Given that evaluation and management starts with gathering information about a patient’s history and condition, information management has to be one of the fundamental skills of the family physician – at least information management on the level of the patient visit.
Still, the idea that “family practice is information management” struck me as radical when I first encountered it. Although I can’t be sure, I believe this is a claim born of the computer age. Certainly, the earliest articulation of it that I have found (without looking too hard) occurs in a 1990 article by Stephen J. Spann, MD, arguing that family practice medical records should be completely computerized.1
What connects computers and the assertion that family practice is nothing but information management is the recognition that information management on a scale larger than the single visit can produce better results. For instance, by making it easy to access previous test results, to display them in flowsheet format or even to graph them, the electronic record equips the physician better to deal with current results.
More, the electronic record represents only the first step on the road to the integrated information management that (I hope) represents the family practice of the future. Just as the electronic patient record facilitates seeing the patient as a whole rather than one visit at a time, the patient registry helps you see whole populations with similar needs – all your patients with diabetes, say. And the practice management system, while not giving you the whole picture, does begin to allow high-quality information management at the level of the whole practice. But why stop at the practice? In principle, successive levels of integration can take us as far beyond the practice as we care to go.
Wait a minute
Let’s stop before we get into the blue sky, though. I’d like to stick with the level of the practice, since my purpose in bringing all of this up is to point out that, without really trying to, we have made this practically a special issue on information management. Two of the main articles have to do with organizing information at the level of the practice and the third has to do with protecting it.
While only the article by Floyd “Tripp” Bradd, III, MD, (page 37) delves at all deeply into computer technology, all three articles are products of the information age we find ourselves in. Bradd argues that you can (and probably should) develop your own practice intranet. No getting away from computers there.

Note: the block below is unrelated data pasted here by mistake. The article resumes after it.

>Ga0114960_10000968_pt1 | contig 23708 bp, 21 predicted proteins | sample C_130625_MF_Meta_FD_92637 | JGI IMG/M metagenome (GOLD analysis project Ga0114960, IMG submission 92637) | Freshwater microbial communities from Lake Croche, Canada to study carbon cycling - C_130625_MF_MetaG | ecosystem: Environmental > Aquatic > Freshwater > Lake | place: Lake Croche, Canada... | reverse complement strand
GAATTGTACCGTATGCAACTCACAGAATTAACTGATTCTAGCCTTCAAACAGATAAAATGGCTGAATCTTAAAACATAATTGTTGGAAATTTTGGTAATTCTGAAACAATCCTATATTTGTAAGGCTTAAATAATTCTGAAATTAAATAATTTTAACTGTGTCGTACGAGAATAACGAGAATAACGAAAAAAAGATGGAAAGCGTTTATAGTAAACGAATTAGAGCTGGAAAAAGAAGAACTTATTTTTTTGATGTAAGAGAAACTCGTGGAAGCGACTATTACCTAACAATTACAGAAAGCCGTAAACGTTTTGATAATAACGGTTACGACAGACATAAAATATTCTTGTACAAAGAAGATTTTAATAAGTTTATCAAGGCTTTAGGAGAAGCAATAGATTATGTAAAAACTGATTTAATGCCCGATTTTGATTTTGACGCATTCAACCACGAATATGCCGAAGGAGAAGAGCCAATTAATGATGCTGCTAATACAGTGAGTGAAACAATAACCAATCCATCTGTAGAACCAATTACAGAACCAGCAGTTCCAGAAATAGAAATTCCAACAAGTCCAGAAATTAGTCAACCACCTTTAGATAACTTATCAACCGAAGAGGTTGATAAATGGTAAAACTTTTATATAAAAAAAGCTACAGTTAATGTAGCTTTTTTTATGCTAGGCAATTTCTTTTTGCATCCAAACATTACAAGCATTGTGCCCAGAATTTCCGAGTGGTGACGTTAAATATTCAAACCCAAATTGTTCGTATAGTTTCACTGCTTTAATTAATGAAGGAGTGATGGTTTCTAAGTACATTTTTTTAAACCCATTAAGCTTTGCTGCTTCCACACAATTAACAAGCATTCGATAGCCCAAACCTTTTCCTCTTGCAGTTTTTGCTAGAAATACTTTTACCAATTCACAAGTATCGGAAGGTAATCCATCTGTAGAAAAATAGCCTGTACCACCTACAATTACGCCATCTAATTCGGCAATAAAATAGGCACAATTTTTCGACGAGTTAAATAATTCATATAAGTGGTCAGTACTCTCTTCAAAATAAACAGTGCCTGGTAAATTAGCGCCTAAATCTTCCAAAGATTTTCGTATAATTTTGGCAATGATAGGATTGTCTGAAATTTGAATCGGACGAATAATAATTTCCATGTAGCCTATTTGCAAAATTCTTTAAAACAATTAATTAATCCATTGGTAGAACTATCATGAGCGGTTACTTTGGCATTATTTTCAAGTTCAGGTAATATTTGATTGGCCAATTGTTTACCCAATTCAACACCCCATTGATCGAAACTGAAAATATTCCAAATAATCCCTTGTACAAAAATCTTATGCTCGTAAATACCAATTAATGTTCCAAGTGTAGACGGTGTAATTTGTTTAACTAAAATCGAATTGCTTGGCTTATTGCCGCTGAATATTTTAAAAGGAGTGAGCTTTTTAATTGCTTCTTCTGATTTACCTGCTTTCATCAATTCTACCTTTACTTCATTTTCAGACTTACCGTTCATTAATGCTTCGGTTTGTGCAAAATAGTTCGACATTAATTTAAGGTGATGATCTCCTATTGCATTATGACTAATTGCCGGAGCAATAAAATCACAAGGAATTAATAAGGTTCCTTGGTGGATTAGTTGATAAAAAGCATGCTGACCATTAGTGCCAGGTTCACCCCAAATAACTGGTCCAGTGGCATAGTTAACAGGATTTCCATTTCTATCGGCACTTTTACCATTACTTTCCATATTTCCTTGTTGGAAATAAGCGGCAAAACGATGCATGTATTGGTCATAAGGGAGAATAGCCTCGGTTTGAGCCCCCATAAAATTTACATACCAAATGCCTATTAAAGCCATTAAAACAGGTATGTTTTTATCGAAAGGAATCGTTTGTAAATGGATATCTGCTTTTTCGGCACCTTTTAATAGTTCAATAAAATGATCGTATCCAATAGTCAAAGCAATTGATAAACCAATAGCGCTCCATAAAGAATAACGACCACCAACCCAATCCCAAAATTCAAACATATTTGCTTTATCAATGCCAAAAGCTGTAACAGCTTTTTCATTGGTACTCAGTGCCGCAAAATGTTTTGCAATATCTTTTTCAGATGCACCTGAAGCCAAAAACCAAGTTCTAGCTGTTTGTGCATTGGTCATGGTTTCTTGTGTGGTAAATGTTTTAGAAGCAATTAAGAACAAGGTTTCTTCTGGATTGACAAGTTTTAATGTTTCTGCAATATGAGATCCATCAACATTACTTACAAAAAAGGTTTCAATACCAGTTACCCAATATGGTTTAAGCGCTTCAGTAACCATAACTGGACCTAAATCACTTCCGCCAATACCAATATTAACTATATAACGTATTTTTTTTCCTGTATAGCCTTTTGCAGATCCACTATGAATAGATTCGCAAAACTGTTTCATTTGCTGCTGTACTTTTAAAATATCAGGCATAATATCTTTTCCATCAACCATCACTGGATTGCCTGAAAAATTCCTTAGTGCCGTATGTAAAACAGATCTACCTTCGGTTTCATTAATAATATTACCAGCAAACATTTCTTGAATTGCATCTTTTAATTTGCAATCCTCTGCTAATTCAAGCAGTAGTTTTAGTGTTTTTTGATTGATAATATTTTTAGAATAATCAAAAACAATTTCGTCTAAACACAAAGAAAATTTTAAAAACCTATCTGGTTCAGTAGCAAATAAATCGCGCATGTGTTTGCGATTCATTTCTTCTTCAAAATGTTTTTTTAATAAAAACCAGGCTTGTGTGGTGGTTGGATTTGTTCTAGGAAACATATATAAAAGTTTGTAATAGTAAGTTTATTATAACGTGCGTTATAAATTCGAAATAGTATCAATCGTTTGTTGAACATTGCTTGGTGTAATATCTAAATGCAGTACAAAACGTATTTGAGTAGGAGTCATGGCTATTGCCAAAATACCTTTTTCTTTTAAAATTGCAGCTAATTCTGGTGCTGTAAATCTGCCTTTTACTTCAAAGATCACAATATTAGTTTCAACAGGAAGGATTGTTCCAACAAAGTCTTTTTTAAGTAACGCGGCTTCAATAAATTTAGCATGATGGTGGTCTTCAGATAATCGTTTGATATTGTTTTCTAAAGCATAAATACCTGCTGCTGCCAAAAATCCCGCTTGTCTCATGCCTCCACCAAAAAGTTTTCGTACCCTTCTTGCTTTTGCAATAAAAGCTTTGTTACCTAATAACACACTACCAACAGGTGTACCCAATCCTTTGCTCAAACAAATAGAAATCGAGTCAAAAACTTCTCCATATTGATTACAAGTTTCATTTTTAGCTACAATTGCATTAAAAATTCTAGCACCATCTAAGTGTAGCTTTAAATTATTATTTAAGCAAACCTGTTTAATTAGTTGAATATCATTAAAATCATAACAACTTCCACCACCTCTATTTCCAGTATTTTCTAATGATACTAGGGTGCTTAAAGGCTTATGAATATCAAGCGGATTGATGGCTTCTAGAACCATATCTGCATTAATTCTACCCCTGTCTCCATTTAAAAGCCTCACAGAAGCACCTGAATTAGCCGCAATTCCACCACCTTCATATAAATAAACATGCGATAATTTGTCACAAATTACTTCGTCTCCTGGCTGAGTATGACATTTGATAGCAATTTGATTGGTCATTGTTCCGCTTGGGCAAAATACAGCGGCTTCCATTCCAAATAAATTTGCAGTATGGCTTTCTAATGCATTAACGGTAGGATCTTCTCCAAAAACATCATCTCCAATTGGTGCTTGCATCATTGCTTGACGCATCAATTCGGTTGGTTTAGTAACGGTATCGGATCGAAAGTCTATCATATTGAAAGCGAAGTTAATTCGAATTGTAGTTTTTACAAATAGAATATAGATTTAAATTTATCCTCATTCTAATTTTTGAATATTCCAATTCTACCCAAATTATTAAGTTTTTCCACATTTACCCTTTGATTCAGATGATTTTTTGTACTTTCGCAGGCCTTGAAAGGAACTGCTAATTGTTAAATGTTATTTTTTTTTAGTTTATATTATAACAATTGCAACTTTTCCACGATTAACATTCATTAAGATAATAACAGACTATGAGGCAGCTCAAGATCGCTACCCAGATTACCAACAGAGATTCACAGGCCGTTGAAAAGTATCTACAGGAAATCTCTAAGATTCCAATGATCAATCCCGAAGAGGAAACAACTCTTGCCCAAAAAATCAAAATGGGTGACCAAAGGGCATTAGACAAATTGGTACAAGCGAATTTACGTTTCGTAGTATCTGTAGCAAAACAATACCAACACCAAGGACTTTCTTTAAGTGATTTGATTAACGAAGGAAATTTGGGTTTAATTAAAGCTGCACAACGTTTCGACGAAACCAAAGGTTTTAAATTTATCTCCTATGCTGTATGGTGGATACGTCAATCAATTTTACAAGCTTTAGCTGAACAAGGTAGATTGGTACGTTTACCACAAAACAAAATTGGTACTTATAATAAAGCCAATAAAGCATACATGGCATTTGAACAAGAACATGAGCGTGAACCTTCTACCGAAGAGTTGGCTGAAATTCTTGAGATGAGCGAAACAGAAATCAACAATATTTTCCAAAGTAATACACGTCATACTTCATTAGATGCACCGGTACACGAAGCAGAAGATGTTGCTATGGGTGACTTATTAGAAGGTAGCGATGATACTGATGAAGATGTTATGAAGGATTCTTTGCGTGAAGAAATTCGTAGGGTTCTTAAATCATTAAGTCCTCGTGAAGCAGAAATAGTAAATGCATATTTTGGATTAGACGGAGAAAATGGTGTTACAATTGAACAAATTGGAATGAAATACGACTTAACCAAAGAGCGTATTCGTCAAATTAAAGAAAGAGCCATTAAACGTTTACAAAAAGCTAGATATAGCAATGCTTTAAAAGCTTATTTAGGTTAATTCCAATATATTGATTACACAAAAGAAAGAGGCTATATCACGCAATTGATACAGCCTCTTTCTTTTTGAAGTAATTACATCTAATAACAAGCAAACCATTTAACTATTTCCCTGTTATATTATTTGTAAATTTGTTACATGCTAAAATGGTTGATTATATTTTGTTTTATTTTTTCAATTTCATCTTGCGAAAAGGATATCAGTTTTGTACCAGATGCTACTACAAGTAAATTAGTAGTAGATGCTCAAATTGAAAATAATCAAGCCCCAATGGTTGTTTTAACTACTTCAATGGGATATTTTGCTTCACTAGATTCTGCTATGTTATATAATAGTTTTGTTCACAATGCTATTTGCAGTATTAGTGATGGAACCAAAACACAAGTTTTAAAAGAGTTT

Scott Endsley, MD, MSc, argues in our cover story (page 43) that you can (and probably should) develop a “clinical instrument panel” as a way of getting a well-rounded picture of how your practice is doing. It’s perfectly possible to create this instrument panel with a pencil and a few pieces of graph paper, but the computer makes it a lot easier both to collect the data and to display it.
Finally, Jennifer Bush offers forms you may find helpful in complying with HIPAA privacy regulations (page 29). And while the solution she offers is a paper one, the problem is computer generated, so to speak.
Getting it together
I’d like to draw your attention in particular to the first two of these articles, because both offer you ways of taming the torrents and floods and seas of information you’re swimming in – without much investment of time, energy or money.
Given my introduction, I need to emphasize that neither article presupposes that you have an electronic medical record system. Both articles emphasize starting small. Your intranet need be no more than a menu created with a word processing program, for instance.
I know it’s reductionistic and deliberately provocative to equate family practice with information management. Family practice is more than that. One thing is true, though: If you aren’t a world-class manager of information, you’ll find it next to impossible to be a world-class family physician.